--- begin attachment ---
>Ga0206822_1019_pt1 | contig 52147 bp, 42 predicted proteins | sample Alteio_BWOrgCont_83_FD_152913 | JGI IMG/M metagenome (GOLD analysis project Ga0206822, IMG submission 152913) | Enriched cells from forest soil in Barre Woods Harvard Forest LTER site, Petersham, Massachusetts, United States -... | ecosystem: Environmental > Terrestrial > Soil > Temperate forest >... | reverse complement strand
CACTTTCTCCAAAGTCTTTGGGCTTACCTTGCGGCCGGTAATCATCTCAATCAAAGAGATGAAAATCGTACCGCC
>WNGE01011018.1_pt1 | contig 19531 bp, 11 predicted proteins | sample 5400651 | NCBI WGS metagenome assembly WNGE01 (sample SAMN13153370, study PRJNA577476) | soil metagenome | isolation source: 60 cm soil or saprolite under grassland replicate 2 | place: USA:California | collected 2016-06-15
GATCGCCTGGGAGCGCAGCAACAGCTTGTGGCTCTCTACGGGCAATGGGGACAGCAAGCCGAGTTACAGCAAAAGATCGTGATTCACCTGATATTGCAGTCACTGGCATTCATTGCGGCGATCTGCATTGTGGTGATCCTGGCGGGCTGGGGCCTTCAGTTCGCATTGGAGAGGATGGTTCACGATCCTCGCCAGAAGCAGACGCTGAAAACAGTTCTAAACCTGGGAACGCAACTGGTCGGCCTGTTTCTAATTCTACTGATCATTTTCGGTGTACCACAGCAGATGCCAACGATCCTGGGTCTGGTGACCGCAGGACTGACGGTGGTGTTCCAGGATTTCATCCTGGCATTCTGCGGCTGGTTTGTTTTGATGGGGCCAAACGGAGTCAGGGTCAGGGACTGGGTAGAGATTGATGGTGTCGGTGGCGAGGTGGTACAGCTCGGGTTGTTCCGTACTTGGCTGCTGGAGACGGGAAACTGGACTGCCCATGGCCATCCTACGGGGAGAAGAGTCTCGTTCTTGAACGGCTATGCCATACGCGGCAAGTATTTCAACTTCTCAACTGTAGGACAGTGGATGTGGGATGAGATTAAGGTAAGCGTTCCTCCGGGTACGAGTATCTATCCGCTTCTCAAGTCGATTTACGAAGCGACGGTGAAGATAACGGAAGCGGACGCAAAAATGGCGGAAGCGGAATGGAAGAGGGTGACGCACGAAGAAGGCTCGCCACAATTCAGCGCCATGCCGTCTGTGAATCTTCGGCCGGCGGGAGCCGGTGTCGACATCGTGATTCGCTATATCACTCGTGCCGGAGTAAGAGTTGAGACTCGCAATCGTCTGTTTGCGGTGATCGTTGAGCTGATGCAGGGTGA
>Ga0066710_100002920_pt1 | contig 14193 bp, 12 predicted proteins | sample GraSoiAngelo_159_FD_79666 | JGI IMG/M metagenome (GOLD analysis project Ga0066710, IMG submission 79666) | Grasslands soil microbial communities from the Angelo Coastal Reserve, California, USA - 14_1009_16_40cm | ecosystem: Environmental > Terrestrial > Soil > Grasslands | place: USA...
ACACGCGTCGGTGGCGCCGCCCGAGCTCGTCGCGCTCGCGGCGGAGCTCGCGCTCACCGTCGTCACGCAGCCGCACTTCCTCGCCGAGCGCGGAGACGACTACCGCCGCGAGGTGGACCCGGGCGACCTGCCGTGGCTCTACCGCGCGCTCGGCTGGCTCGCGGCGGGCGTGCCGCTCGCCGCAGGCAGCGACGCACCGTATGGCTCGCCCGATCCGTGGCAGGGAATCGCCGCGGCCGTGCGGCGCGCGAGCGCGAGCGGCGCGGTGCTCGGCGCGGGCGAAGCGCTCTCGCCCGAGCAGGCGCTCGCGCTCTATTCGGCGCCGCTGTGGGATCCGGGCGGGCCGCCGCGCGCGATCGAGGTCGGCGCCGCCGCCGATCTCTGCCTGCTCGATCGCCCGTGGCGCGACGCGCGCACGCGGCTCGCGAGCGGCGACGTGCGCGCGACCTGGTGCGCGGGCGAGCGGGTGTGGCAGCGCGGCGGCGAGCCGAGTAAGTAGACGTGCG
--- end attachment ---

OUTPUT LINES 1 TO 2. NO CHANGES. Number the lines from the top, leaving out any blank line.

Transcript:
>Ga0206822_1019_pt1 | contig 52147 bp, 42 predicted proteins | sample Alteio_BWOrgCont_83_FD_152913 | JGI IMG/M metagenome (GOLD analysis project Ga0206822, IMG submission 152913) | Enriched cells from forest soil in Barre Woods Harvard Forest LTER site, Petersham, Massachusetts, United States -... | ecosystem: Environmental > Terrestrial > Soil > Temperate forest >... | reverse complement strand
CACTTTCTCCAAAGTCTTTGGGCTTACCTTGCGGCCGGTAATCATCTCAATCAAAGAGATGAAAATCGTACCGCC